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Unusual legend about creation of Tiber Island

This post is also available in: Polish (polski)

Tiber Island
Tiber Island

Tiber Island is one of the most picturesque places in Rome. No cars, greenery and the sound of water – this is a place with a small-town charm, where even at the peak of the tourist season you can take a break from the hustle and bustle of the city.

In ancient Rome, a legend was told about the creation of an island on the Tiber, which was closely related to the history of the city. We know it thanks to the account of Titus Livius contained in the “Ab urbe condita” written at the turn of the first century BCE and first century CE.

According to the Romans, the island was surprisingly young and was created in the period when the monarchy collapsed and the government in the state took a republican form, i.e. only around 509 BCE. During the reign of the kings, the island did not exist yet. When the last king, Tarquinius Superbus, was expelled, the Romans had to somehow resolve the issue of the wealth left by the monarch – both in the form of valuables and real estate. It was a time when the young republic had not yet established itself, and the exiled king, who temporarily took refuge in the Etruscan city of Cerae (about 30 km from Rome), still hoped to return to the throne.

Livy tells me that it was then that royal messengers came from Cerae to Rome. Officially, they were only supposed to negotiate the issue of giving Tarquin his property left in Rome. However, in reality, they were given the secret task of gently probing the mood in the city and preparing the ground for the return of the monarchy.

Meanwhile, the Roman Senate listened to the official demands of the envoys and hesitated. A refusal to hand over his property to Tarquin would certainly be the reason for the outbreak of war with Cerae. On the other hand, meeting the demands of the former king would strengthen him and increase his chances in a conflict that seemed inevitable anyway.

The Senate began to support the position that the property should be returned to Tarquin. However, while the senators were debating, the king’s deputies were not idle and conducted confidential talks with influential personalities. Almost certain of the success of their mission to reinstate the king, they became less and less cautious. When the Senate finally discovered their true intentions, the mood in the Curia changed dramatically and there was no question of any settlement with the ex-king and the return of his property to him. The senators, enraged by the duplicity of Tarquin and his envoys, decided that:

  • large tracts of royal property located on the Tiber will henceforth become public property dedicated to the god Mars (hence the “Field of Mars”…),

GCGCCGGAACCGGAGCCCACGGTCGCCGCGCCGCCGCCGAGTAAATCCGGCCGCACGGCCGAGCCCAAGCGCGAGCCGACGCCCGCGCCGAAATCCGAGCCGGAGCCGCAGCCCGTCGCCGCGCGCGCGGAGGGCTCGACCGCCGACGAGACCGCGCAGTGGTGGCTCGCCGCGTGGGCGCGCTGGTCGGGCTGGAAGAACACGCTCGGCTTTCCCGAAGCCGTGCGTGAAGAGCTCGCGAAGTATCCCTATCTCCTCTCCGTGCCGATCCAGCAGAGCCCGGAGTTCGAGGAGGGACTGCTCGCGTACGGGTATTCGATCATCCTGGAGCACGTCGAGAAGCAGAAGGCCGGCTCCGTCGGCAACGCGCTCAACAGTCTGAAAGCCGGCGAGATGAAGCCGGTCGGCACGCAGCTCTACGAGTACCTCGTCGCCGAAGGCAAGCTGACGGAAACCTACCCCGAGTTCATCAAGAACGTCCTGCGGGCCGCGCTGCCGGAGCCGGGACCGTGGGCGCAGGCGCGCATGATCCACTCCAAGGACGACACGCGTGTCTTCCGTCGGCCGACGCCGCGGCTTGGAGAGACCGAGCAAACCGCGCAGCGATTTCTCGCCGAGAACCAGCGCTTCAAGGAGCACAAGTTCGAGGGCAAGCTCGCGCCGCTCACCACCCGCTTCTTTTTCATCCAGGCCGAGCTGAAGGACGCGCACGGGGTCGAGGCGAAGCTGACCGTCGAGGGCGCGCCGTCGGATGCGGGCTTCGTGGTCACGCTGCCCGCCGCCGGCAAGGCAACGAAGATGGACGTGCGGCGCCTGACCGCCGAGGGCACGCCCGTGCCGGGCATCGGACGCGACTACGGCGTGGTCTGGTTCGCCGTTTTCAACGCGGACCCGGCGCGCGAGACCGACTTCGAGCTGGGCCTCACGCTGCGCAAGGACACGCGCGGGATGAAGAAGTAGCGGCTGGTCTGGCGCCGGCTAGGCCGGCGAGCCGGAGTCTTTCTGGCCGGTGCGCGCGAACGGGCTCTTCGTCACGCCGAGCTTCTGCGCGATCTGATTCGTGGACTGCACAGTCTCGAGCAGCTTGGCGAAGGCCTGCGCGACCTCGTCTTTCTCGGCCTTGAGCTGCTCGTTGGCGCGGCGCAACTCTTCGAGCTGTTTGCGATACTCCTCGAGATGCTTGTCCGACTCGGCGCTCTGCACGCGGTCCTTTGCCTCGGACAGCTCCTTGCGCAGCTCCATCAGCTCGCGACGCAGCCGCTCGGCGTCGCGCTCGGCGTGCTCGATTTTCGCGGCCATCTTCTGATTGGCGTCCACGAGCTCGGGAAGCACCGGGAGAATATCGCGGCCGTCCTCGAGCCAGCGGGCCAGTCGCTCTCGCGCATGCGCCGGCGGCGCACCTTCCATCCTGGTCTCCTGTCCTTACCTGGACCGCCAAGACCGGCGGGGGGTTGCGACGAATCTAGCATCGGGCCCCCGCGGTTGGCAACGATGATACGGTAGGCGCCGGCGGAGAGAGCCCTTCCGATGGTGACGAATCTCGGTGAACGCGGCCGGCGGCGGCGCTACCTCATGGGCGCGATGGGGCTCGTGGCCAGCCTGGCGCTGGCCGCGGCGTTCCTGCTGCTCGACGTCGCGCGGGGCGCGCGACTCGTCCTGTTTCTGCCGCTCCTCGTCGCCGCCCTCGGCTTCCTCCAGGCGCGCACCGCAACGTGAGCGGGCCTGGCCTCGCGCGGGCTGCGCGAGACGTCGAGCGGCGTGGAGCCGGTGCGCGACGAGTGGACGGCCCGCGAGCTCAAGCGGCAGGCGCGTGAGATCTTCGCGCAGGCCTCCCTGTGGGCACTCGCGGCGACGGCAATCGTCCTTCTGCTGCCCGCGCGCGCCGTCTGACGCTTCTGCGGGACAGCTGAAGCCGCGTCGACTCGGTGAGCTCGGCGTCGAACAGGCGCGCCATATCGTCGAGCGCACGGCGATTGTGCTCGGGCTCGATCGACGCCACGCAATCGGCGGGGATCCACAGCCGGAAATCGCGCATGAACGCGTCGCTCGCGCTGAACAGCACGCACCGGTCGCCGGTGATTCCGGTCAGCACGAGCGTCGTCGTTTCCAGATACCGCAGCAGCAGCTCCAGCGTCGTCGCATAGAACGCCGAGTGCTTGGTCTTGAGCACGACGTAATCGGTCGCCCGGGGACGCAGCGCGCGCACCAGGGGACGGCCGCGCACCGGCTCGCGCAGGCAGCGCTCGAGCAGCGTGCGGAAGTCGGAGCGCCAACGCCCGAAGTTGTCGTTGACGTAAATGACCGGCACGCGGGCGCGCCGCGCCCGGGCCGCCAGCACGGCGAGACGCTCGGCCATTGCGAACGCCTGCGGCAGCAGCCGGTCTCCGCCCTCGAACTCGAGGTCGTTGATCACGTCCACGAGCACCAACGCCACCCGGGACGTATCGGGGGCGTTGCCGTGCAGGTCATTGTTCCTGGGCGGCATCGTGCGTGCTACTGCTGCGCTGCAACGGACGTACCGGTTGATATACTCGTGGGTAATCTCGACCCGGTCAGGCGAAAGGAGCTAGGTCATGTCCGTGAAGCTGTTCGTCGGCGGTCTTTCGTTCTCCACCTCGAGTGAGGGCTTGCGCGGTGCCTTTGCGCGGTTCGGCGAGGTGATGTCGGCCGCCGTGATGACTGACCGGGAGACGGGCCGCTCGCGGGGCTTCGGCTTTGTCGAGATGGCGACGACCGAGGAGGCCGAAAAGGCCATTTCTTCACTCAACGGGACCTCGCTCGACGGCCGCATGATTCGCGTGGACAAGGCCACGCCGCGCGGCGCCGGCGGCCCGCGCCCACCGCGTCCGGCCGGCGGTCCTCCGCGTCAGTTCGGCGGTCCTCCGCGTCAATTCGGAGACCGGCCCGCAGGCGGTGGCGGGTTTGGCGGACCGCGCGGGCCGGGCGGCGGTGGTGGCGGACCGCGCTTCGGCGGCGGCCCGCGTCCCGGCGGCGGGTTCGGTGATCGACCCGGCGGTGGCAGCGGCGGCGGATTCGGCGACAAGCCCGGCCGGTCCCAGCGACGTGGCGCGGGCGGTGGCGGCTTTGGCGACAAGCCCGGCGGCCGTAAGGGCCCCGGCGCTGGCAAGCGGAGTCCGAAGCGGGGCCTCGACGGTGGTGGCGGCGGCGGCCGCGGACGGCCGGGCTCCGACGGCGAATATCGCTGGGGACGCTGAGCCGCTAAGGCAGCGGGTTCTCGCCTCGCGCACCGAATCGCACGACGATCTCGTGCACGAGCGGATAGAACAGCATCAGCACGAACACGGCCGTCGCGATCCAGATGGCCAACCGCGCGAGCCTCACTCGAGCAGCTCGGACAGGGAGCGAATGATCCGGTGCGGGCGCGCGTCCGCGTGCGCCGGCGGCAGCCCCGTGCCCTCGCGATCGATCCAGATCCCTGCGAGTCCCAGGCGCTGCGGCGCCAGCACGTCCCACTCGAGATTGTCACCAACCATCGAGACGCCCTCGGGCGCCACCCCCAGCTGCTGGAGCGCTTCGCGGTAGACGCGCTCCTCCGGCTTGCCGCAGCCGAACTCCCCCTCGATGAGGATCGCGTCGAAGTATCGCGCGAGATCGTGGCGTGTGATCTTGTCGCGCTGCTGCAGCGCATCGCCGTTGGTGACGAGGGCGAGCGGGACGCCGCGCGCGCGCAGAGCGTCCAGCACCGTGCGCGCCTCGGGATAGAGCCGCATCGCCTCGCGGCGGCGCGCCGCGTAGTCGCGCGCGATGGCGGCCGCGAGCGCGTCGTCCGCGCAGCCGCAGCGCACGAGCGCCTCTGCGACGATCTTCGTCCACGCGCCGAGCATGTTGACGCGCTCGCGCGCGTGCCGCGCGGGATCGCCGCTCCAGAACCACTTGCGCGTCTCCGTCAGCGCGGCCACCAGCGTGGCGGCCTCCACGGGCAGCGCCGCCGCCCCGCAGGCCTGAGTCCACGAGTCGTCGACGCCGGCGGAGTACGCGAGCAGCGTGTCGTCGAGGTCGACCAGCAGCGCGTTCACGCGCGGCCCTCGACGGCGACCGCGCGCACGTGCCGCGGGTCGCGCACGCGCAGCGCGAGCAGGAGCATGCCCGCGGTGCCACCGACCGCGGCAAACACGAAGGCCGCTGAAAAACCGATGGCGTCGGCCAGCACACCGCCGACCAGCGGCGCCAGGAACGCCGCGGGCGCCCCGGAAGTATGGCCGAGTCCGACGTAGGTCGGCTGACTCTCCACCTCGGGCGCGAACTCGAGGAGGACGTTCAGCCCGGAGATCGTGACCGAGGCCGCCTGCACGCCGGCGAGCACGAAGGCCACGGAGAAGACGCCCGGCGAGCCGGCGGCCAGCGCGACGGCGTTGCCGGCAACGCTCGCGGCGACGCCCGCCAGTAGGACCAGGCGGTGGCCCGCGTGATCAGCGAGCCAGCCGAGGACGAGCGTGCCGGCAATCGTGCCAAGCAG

• the king’s movable property was given to the people to loot.

It was a clever move by the Senate to allow the looting of royal property. Why? For henceforth the plundering people were so afraid of losing their spoils, should Tarquinius return to the throne, that they would not allow the restoration of the monarchy for anything.

But what does Tiber Island have to do with this story?

Well, according to Livy, in the fields taken from Tarquin the Proud, spelled grew at that time. Livy writes that he was “already ripe for the harvest. However, it was considered a sin to eat grain from a place dedicated to [Mars – ed. MK]; So a group was sent at once, who harvested the grain and threw it in baskets with the straw into the Tiber, which is very shallow, as it happens in the middle of summer. Heaps of grain stopped in the shallows and settled on them covered with silt. On top of this, other things carried by the river haphazardly poured in, and so slowly an island was formed. Livy goes on to say that later the island was built with a stone substructure and raised enough to hold the temples and porticoes.

Livy’s story, unfortunately, has no basis in reality. Although in older studies one can still find an assumption that it may be some reference to the natural formation of the island through the accumulation of river deposits, later geological research proved that Tiber Island is an ancient natural rock formation and could not have been formed in the manner described by Livy.

It remains an open question to what extent the Romans treated Livy’s story as a myth/legend, and to what extent it reflected their deep conviction that this was indeed the origin of the island. I suspect that they may have believed this story, for Livy’s addition that the island was walled up and fortified is a clear attempt to rationalize how heaps of grain and silt deposited at the bottom of the river could support the heavy structures built later.

Author: Michał Kubicz - sekrety Rzymu (translated from Polish: Jakub Jasiński)

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